Let’s look again at Agendashift in 5 principles, 5 principles for organisational adaptability and 21st century change leadership:
- Start with needs
- Agree on outcomes
- Keep the agenda for change visible
- Manage options, testing assumptions
- Organise for clarity, speed, and mutual accountability
Alongside those principles let’s consider also Agendashift’s description as “inclusive, non-prescriptive, and methodology-neutral”. Taking all of that together, what place is there here for skills and expertise in methods, frameworks, and so on? As it happens, quite a lot. It might seem counter-intuitive, but non-prescriptive is an excellent stance for the serious change agent to take.
Just one of the several cool things about starting with needs and outcomes instead of requirements and (pre-selected) solutions is that you give yourself the opportunity to generate and evaluate options (part of principle 4). That’s an interesting process in itself, and here are some of the ways in which a skilled facilitator can encourage diversity and innovation:
- For every option that involves implementing a tool, we try to think of one that doesn’t (eg to “Implement Slack” we might add the alternative “Get out more”)
- For every option that involves someone outside our circle providing more accurate inputs, we try to think of one where we we take the responsibility for better and timelier conversations (eg to “Better requirements documents” we might add the alternative “Spend time with customers”)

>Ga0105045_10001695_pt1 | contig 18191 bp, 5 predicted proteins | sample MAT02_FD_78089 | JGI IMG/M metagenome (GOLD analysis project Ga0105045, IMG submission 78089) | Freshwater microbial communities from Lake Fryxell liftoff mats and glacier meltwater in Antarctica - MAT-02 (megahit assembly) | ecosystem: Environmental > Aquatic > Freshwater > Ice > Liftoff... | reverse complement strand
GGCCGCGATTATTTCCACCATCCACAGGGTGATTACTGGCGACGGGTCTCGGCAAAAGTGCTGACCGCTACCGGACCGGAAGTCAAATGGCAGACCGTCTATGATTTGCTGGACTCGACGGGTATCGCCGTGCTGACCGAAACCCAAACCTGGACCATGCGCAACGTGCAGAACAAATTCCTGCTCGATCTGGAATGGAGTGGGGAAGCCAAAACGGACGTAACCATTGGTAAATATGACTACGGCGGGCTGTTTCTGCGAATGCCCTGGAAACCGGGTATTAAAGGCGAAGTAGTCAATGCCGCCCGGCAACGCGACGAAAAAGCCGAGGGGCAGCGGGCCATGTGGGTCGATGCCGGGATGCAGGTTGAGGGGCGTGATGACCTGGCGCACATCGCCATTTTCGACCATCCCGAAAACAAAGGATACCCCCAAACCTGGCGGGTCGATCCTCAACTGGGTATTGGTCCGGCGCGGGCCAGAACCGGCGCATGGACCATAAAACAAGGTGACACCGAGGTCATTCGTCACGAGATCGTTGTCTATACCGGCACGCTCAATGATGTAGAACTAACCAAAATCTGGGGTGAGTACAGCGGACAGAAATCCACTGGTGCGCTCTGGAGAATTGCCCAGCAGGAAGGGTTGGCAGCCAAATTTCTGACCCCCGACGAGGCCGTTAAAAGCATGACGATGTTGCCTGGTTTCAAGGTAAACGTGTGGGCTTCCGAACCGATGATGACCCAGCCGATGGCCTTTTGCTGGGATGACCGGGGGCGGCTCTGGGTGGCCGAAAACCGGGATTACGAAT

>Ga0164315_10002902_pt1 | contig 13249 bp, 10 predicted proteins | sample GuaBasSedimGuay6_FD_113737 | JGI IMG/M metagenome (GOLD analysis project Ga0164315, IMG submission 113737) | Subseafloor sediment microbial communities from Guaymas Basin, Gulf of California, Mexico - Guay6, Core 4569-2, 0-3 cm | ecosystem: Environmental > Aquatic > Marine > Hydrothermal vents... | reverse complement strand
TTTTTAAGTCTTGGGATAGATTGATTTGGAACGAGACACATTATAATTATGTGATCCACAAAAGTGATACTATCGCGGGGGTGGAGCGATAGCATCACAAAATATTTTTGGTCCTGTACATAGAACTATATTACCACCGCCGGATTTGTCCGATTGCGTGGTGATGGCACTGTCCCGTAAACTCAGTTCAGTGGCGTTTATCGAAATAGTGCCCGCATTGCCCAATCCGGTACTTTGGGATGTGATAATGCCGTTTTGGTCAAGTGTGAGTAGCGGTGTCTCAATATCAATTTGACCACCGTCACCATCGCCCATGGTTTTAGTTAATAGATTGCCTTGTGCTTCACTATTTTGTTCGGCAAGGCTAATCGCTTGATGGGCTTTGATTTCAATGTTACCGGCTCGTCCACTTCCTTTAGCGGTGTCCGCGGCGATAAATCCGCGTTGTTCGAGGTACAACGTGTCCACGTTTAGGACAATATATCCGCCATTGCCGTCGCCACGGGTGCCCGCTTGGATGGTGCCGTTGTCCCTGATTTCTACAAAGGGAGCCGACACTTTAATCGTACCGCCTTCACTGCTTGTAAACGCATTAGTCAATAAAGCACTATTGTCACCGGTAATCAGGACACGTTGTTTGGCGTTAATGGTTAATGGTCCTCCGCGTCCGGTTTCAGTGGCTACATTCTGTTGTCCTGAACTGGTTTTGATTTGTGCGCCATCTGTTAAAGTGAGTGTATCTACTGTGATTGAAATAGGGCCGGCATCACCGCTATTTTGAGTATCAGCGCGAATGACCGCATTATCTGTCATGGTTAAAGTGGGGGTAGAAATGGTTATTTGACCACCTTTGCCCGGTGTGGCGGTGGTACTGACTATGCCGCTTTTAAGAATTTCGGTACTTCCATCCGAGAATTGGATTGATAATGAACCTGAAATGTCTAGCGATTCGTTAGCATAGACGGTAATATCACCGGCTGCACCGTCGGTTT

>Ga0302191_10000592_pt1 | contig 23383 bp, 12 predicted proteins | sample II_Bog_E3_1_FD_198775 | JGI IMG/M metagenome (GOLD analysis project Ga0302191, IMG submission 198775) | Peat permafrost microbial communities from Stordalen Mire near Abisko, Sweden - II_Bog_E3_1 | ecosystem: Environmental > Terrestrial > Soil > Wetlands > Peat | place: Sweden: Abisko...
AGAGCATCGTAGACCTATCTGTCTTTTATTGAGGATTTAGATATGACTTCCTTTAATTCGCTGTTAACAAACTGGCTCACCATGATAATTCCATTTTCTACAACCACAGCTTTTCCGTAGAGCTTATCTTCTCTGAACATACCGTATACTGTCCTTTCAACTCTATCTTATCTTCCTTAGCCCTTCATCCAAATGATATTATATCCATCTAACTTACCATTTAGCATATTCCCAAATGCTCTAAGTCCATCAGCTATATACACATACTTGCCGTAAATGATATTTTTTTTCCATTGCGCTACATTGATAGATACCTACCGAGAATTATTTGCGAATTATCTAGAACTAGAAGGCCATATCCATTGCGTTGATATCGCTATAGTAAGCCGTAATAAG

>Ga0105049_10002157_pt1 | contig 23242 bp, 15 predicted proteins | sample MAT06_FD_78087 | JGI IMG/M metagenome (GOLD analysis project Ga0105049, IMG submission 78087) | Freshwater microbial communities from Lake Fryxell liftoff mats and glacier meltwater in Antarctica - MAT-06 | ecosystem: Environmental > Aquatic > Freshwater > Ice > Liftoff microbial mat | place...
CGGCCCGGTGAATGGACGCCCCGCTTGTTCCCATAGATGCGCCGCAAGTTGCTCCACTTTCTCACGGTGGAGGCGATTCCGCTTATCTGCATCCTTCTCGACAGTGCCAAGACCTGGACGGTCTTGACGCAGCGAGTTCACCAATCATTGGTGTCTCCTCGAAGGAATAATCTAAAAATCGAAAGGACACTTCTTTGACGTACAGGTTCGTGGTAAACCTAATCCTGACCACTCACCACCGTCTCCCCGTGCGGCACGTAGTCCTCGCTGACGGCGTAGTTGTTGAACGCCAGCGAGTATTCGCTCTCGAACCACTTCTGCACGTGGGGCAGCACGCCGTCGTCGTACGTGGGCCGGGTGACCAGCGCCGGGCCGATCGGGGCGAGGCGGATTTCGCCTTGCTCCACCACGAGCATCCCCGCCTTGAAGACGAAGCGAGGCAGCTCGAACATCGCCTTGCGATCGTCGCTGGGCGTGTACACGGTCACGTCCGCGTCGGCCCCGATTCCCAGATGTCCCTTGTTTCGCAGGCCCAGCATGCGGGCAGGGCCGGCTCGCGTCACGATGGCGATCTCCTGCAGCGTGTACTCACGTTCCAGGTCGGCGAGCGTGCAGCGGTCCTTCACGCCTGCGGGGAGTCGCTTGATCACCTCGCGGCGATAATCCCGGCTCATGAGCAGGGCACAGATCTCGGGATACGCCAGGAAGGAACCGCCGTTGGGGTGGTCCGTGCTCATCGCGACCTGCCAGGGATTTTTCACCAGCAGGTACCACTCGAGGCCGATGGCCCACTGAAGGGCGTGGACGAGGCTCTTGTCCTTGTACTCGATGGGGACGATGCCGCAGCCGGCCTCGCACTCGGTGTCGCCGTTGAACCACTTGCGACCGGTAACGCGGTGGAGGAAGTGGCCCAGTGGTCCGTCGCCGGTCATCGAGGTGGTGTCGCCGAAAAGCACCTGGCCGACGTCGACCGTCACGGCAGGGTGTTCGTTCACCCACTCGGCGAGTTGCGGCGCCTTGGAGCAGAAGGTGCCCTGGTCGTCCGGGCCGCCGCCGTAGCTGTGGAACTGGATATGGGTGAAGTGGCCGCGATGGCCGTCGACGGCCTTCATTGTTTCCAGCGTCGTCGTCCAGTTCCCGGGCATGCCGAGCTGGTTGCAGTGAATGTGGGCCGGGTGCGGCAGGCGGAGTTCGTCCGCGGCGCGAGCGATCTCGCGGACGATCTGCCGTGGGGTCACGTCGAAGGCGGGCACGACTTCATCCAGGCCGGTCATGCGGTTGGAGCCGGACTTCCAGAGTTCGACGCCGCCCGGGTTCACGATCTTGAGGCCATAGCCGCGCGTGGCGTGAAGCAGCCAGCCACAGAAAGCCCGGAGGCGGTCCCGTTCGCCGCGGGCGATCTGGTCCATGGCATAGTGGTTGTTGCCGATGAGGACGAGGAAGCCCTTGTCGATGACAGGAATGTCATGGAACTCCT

And some questions:
- “What has worked elsewhere?”
- “What would experts from different backgrounds recommend?”
- “What’s the most radical option we could try?”
To people and teams already familiar with a framework (Scrum, for example), it makes total sense to try things that have worked for similar teams, so long as there’s a decent chance that it will help you achieve the outcome you’re currently focused on. For non-trivial problems, it also makes a lot of sense to understand how other people have solved similar problems outside your framework. For all but the most unusual problems, an expert worthy of that title will have ready access to a range of options and will be able to provide insight into when and why some options work better than others under different conditions.
Industry experience and framework expertise come into their own again with principle 5, organising for clarity, speed, and mutual accountability. Many frameworks have their own answers (technical answers, at least) to how communication and decision-making should work, but only a fool would pretend that it won’t be a challenge to change how organisations operate, especially at scale. Without a good understanding of i) what’s possible and ii) how to help make it happen, you’re stuffed.
The majority of Agendashift partners have deep expertise in at least one Lean-Agile method or framework and a working knowledge of others. No less valuable are the remaining partners that come from the organisation, facilitation, and change side as employees or external consultants, who are used to working respectfully with the technical experts (and vice versa).
If this inclusive (“it’s all great”), non-prescriptive, methodology-neutral thing sounds attractive to you, give Agendashift a closer look. Check out our partner directory, either to find some local expertise or to help you decide that you’d belong there yourself. If you’re a practitioner, check out the partner programme. If a potential sponsor, the unbenchmarking service and the transformation mapping workshop will give you a flavour of the services we and our partners can offer. And for depth, there’s the book: Agendashift: clean conversations, coherent collaboration, continuous transformation.
Blog: Monthly roundups | Classic posts
Links: Home | Partner programme | Resources | Contact | Mike
Community: Slack | LinkedIn group | Twitter
One thought on “(Non-)Prescription, frameworks, and expertise”